We already do this manually and have saved a bundle of money over strictly heating with oil. Usually, though, by mid December, January and February, we just go with oil only. But, here in CT, even in January, the temperature often rises above 25, and could save even more if it would automatically switch between both systems. A true hybrid heating system.
@ May 29, 2012 4:37 PM in Possible Leak in Residential BoilerAs a follow-up to this issue, I did talk to the owner of the company. He stated they don't routinely clean out the firebox unless it's full. And then, they don't like to take the bolted firebox plate off because it can be difficult to place back on without damage. He said they can usually clean it out through the viewing port, or by removing the burner flame tube if it's necessary.
Still not sure if this boiler needs replacing. It still hasn't lost pressure for almost two weeks now with the feed water valve turned off. The red powder is definitely rust because it globs onto a magnet, and it (the red powder) is still puffing slightly out around the stack connection when it starts up. So, it's still blowing around in there.
I'll be having someone else out to look at it for a second opinion.
@ May 29, 2012 11:40 AM in Is profanity necessary in orderTo me it doesn't "demonstrate their passion and commitment." It just shows someone who is unable to communicate very well and lack of higher learning. I'm surprised it would be tolerated in positions of authority. They would quickly lose credibility with me.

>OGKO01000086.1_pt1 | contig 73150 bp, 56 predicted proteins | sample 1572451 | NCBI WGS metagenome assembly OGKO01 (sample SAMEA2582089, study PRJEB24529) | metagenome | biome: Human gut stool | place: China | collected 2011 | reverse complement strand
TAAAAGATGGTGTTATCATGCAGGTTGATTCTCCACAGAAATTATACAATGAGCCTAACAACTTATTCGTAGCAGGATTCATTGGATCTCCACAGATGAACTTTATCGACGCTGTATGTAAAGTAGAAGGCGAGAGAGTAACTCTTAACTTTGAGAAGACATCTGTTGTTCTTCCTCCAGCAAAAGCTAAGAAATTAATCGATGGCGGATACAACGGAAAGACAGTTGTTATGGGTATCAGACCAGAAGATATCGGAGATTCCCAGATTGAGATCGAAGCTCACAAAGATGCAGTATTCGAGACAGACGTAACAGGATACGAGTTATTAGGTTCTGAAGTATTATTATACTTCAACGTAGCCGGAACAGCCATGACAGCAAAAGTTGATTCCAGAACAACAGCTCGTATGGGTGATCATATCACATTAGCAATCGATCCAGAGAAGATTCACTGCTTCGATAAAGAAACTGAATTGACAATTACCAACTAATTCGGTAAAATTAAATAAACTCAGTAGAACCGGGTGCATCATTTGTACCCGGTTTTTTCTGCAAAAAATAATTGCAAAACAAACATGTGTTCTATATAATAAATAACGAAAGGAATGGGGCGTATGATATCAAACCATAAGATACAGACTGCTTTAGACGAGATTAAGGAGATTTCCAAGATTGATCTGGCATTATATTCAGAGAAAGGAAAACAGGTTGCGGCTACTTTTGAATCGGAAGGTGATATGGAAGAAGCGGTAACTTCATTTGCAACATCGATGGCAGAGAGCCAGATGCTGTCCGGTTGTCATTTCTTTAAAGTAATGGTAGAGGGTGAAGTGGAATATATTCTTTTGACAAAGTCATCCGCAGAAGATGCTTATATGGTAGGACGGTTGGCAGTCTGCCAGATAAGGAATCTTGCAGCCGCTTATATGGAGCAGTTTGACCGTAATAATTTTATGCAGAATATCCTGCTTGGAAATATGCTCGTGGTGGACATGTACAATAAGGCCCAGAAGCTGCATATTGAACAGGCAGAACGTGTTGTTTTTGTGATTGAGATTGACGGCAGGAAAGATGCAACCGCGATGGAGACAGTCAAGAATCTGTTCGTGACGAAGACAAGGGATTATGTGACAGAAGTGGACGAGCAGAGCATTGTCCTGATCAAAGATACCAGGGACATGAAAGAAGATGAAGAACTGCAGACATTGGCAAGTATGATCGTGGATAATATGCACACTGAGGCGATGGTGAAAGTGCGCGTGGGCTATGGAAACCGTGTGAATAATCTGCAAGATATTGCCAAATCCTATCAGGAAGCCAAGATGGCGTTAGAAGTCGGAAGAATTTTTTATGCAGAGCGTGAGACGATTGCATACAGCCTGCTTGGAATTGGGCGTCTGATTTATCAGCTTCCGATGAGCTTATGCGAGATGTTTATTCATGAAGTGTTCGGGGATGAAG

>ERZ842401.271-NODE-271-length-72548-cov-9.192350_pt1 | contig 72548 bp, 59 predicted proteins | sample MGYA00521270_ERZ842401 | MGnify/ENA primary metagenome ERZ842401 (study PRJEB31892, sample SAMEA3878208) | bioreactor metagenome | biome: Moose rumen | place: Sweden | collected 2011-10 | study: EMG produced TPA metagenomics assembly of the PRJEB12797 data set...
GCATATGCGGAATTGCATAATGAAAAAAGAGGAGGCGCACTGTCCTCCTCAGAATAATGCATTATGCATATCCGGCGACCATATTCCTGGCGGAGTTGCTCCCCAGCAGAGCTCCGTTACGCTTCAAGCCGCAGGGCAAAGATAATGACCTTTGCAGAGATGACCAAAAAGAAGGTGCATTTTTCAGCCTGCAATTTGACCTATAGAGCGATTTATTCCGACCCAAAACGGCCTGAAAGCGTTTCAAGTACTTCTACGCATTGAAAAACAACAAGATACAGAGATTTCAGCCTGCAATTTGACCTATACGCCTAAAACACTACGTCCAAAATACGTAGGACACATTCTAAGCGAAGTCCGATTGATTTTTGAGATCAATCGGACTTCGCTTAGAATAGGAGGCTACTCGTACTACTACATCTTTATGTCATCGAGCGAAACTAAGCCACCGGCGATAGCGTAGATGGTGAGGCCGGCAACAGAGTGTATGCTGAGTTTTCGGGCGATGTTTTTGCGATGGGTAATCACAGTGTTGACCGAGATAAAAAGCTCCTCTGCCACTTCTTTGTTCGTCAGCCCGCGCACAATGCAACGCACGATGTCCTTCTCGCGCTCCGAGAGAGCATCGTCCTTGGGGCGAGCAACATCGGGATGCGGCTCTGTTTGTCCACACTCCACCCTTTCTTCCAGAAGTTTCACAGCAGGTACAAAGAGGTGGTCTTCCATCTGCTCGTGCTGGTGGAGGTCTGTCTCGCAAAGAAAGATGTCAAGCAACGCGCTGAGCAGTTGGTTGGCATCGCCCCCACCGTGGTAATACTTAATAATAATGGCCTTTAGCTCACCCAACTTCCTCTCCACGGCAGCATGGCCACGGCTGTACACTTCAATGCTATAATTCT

@ May 25, 2012 2:48 PM in Possible Leak in Residential BoilerThank you. I was wondering if anyone would be able to chip that cement stuff off in a year or so.
I've got a few (not very good) pictures that may show some of what I've been trying to describe. The first is taken through the viewing port while the boiler is firing, so it's hard to really determine the color. That red crusty stuff is what is coming down that one side of the boiler on the side where the tankless water heater is. The other side of the firebox looks like the back... fairly clean. The second picture is taken with a flashlight and mirror, mostly so the real color can be determined. The red powder is also seen on the second photo just inside the viewing door, on top of the insulation. It sticks to a magnet. You can also see some of the white staining in the second photo also.
Yes, I tried calling the owner of the company this morning. He's gone for the weekend, so it will be next week when I bring my concerns to him.
Edited to add details.